November is National Adoption Awareness Month (NAAM), and often social media creators in the adoption constellation will tag their November posts as #NAAM, or #NAAM23, as a way of sharing their perspectives on adoption. But how did we get here?
It all started in 1976, in Massachusetts, with then governor Mike Dukakis, who initiated Adoption Week as an opportunity to promote awareness of the need for adoptive families for children in the foster care system. As his idea spread, President Gerald Ford made the first Adoption Week Proclamation, and in 1984, President Ronald Reagan, an adoptive father himself, announced the creation of a National Adoption Week, to fall in the week prior to Thanksgiving. In his proclamation, he recognized not only children within the foster care system, but also those born from crisis pregnancies, whose mothers he described as being brave and selfless in their decision to choose adoption. He also advocated for the adoption of special-needs children, both domestically and internationally, something that at that time was not often publicly acknowledged or encouraged.
Seeing so many states embrace Adoption Week, President Bill Clinton expanded the week to encompass the entire month of November, still emphasizing foster care and special needs adoption, but also the initiatives his government created to break down barriers to transracial adoption. In 1998 he championed the use of the internet to help find homes for kids in foster care, which created the still-pervasive idea that foster care is more focused on adoption than it is on reunification and support of first families. In 2008, President George W. Bush was the first president to issue a proclamation about National Adoption Month in Spanish.
Missing in these historical celebrations of adoption were the voices of birthparents and adoptees, along with anything that suggested that adoption is not the absolute best option for children. Throughout the month, it was always the voices of adoptive parents, politicians, and adoption professionals creating the public narrative of what adoption is, and what it means, and the power of those voices, no matter how well-intentioned the speakers may be, silenced birthparent and adoptee voices, by talking over them and not allowing them to speak their truths about adoption, in their own words. Calling birthparents brave and selfless, as President Reagan did, pushes them into a very narrow definition of heroism that doesn't leave space for them to define their own experiences, or express the wide range of emotions they may hold regarding adoption. It is the brave and selfless trope that trap so many birthparents into a place of disenfranchised grief, because it does not hold space for them to process the trauma of losing a child to adoption.
Recognizing how problematic it was that adoption narratives were not being told by those most affected by adoption, Rosita González of Lost Daughters created the #flipthescript movement on Twitter in November of 2014, giving adoptees a voice that wasn’t being heard during National Adoption Month, and providing them a platform on which to speak. And speak up they did, using the hashtag more than 18,000 times that month. Today, that hashtag has grown into the title of an anthology, Flip The Script, Adult Adoptee Anthology, a dynamic, artistic exploration of adoptee expression and experience.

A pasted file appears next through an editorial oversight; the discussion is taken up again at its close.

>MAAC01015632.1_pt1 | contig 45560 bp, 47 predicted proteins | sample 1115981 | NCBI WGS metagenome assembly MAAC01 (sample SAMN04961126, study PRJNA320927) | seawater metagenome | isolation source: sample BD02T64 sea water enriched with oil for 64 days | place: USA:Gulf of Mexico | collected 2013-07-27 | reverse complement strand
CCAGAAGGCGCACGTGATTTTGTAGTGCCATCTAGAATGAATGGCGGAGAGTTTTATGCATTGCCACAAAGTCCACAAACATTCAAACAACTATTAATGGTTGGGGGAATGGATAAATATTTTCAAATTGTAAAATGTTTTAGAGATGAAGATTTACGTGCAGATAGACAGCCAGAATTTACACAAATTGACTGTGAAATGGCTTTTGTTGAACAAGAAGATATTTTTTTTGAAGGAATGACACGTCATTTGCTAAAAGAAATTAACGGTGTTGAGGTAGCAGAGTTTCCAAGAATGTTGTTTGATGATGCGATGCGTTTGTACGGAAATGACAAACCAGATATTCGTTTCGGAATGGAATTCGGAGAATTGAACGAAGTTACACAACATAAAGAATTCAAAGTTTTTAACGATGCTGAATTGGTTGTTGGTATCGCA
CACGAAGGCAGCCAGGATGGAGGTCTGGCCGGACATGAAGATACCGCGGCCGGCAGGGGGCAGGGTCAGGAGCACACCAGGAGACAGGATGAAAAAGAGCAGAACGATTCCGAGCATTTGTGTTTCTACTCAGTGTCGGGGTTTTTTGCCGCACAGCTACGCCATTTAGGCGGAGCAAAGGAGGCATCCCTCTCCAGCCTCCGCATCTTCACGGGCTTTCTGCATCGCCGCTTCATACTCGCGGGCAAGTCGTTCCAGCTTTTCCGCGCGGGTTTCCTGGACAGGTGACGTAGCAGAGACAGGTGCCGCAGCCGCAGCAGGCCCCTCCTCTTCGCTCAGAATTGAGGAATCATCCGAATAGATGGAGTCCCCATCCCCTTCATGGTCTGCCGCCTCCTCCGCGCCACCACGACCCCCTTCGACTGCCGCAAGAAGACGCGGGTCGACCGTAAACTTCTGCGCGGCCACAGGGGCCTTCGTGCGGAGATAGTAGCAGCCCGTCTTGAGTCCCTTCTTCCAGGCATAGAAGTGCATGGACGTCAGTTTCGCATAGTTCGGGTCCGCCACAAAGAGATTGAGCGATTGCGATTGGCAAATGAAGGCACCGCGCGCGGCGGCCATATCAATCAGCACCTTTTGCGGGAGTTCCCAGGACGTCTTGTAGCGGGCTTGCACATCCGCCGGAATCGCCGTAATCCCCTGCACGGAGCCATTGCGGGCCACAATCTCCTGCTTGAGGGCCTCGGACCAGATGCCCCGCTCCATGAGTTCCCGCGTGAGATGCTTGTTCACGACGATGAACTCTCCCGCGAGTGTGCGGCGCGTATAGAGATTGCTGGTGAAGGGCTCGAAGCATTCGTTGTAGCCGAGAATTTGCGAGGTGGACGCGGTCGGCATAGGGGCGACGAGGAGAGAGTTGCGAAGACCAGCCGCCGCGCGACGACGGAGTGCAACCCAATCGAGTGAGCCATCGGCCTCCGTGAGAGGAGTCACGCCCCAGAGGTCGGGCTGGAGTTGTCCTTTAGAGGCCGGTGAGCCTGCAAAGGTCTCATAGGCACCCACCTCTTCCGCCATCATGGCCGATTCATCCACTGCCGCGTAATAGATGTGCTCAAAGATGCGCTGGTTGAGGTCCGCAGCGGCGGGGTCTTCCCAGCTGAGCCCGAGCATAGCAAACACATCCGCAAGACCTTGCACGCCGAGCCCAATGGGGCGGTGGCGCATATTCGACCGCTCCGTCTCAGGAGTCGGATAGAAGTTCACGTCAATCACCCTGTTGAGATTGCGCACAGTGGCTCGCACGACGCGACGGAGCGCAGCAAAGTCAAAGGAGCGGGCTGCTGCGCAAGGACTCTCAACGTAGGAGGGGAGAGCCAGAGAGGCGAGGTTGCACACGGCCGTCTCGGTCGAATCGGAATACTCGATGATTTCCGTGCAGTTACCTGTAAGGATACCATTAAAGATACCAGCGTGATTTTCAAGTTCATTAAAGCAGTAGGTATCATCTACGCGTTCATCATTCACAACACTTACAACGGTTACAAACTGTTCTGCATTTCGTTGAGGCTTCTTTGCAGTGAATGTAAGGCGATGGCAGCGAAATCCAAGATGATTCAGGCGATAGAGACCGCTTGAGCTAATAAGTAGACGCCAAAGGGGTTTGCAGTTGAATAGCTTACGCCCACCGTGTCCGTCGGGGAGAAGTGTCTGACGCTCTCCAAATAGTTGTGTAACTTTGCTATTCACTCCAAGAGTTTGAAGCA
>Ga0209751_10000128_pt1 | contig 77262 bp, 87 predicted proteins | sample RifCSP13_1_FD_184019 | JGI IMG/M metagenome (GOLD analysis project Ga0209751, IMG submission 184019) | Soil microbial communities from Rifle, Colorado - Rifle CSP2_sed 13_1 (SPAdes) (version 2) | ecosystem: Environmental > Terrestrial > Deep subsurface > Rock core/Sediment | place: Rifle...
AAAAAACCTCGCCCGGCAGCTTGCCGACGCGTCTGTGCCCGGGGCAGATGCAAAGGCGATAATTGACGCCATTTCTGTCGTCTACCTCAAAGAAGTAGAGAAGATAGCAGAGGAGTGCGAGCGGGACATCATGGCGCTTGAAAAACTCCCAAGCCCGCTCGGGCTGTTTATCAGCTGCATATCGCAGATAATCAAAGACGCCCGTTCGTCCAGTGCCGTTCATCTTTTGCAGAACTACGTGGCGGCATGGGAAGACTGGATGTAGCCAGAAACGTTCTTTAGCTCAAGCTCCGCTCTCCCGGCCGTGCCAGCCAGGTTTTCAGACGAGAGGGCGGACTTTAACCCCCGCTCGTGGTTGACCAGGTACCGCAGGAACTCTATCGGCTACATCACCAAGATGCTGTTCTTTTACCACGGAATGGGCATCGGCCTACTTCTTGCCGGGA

The #flipthescript movement opened the floodgates for both adoptees and birthparents, many of whom felt silenced by National Adoption Week; erased in stories that celebrated adoption and adoptive parents but did not acknowledge any of adoption's harder truths. For the first time, people were using National Adoption Awareness Month to share information, academic research, and statistics that had previously not been discussed openly. Adoption trauma is a real thing: a third of adolescents referred for psychotherapy are adopted, something that was never previously acknowledged during National Adoption Awareness Month until the script was flipped. The work of Sue Wells, a birthmother and researcher, also became part of the early #NAAM discussions, especially her finding that 79% of birthmothers surveyed indicated that depression and anxiety, as well as difficulties with relationships and trust, were part of the prolonged and profound consequences of placement.
It is the addition of the voices of adoptees and birthparents that has helped redefine what we now refer to as National Adoption Awareness Week, becoming a social media movement that provides a platform for voices traditionally marginalized in the adoption landscape. Storytelling is the cornerstone of both community and advocacy, and following these hashtags online gives everyone in the adoption constellation both the opportunity to tell their own story, and the chance to find others with similar stories. When we say we recognize National Adoption Awareness Month, perhaps what we are really recognizing is the strength and community we find, every time someone shares their story using one of those hashtags, and the generosity of spirit and kindness within that community.